B. Employee Rights
- Carer’s Leave Act 2001 – Granted the entitlement for employees to seek temporary unpaid carer’s leave to assist with the care personally of persons who require full-time care and attention.
- Maternity Protection (Amendment) Act 2004: Provisions authorising leave for ante-natal classes, and extended maternity leave, the right to return to work after maternity without change to working conditions and also certain provions concerning the health and safety during and immediately after the pregnancy.
- Safety, Health and Welfare at Work Act 2005: Updated the existing health and safety law, increased fines for breaches of safety legislation.
- Adoptive Leave Act 2005: Adoptive leave from employment principally by the adoptive mother and her right to return to work following leave
- Parental Leave (Amendment) Act 2006 Updated legislation for the period of unpaid parental leave for parents to care for their children and a limited right to paid leave in cases of serious family illness (force majeure).
- Employees (Provision of Information and Consultation) Act 2006: Enables employees’ to seek information and consultation about the development of their employment’s structure and activities. It applies to employers with at least 50 employees.
- Protected Disclosures Act 2014: Protects employees from being penalised or victimised where they have made disclosures about wrongdoing in the workplace.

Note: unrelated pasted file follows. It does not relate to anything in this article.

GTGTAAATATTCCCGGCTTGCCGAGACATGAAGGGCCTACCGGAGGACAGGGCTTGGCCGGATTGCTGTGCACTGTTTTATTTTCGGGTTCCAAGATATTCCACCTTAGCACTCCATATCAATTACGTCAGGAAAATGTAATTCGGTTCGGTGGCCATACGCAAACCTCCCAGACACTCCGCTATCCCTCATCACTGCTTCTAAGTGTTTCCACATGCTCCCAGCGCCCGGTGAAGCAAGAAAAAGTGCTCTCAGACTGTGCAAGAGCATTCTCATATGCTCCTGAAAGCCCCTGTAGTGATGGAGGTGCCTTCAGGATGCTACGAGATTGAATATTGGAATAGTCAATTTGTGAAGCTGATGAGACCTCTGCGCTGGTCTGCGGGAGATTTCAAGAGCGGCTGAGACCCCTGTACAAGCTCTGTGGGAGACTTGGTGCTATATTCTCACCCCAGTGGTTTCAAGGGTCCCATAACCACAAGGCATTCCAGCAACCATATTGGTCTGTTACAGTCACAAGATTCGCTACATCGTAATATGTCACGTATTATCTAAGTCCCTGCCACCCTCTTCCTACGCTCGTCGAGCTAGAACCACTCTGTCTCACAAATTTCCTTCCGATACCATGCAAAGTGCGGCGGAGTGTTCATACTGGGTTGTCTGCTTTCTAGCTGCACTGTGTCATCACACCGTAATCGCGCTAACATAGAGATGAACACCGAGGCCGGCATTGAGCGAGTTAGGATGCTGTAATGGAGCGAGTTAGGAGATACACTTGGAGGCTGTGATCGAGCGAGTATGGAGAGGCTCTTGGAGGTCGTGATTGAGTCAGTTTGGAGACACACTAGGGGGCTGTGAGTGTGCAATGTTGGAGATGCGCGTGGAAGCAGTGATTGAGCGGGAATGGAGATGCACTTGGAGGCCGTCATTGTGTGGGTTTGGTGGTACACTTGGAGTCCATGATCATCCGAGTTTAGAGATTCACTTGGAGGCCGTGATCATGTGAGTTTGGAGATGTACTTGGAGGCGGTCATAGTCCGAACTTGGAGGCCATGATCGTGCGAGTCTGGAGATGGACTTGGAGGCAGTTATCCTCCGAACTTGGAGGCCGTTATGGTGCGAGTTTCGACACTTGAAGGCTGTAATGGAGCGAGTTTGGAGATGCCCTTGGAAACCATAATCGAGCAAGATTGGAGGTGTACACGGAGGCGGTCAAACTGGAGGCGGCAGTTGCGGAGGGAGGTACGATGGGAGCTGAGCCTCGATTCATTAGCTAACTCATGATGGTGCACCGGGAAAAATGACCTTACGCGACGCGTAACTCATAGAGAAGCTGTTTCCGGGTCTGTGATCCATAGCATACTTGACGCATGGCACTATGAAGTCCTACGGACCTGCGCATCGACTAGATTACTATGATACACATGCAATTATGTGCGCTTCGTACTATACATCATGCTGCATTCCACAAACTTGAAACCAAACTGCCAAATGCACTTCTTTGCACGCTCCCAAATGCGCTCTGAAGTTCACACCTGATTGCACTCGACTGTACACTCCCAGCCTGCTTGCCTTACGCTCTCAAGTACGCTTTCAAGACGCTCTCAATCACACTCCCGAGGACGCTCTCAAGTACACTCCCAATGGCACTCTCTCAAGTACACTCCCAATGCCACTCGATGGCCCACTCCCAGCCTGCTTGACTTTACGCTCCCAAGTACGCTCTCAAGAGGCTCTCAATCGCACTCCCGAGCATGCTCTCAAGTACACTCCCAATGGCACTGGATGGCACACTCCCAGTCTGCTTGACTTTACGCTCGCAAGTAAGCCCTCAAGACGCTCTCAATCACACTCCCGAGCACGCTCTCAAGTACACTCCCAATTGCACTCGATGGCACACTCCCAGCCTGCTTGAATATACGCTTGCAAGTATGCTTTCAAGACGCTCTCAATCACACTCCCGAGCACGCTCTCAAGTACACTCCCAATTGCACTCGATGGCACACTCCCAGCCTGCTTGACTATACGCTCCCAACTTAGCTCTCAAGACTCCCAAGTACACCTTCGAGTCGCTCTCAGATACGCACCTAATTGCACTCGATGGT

- The Paternity Leave and Benefit Act 2016 Statutory paternity leave of 2 weeks
C. Union Representation and Business Sale
- European Communities (Protection of Employees on Transfer of Undertakings) Regulations 2003 (TUPE). Widely applied legislation which compels the transfer of existing employees terms and conditions of employment to the purchaser of that business, including in the context of an assignment or forfeiture of a lease or a business merger.
- Protection of Employment (Exceptional Collective Redundancies and Related Matters) Act 2007: Established a redundancy panel to consider certain proposed collective redundancies.
- The Industrial Relations (Amendment) Act 2012: Reformed the mechanisms employed for wage setting in making Employment Regulation Orders and Registered Employment Agreements.
- Industrial Relations (Amendment) Act 2015: Established the system for the creation and registration of employment agreements and sectoral employment orders.
- Unfair Dismissals Act 1993 – Amend the 1977 Act and updated unfair dismissals law. Critically the onus to prove a dismissal was fair is placed on the employer.
- Workplace Relations Act 2015 reorganised the Irish employment rights structures by incorporating the the Labour Relations Commission, Rights Commissioner Service, Equality Tribunal, and National Employment Rights Authority in the newly established Workplace Relations Commission.
As can be seen from the above list employment law in Ireland is a heavily regulated legal sector and requires careful guidance from an experienced law team. At M.P. Moloney solicitors not only have we extensively practised, acted and advised in the area of employment law, we also have access to the leading and specialist Counsel in the field of employment law in Ireland. We act for and advise employees and organisations alike. Our service is personable and our Dublin city centre law offices are welcoming.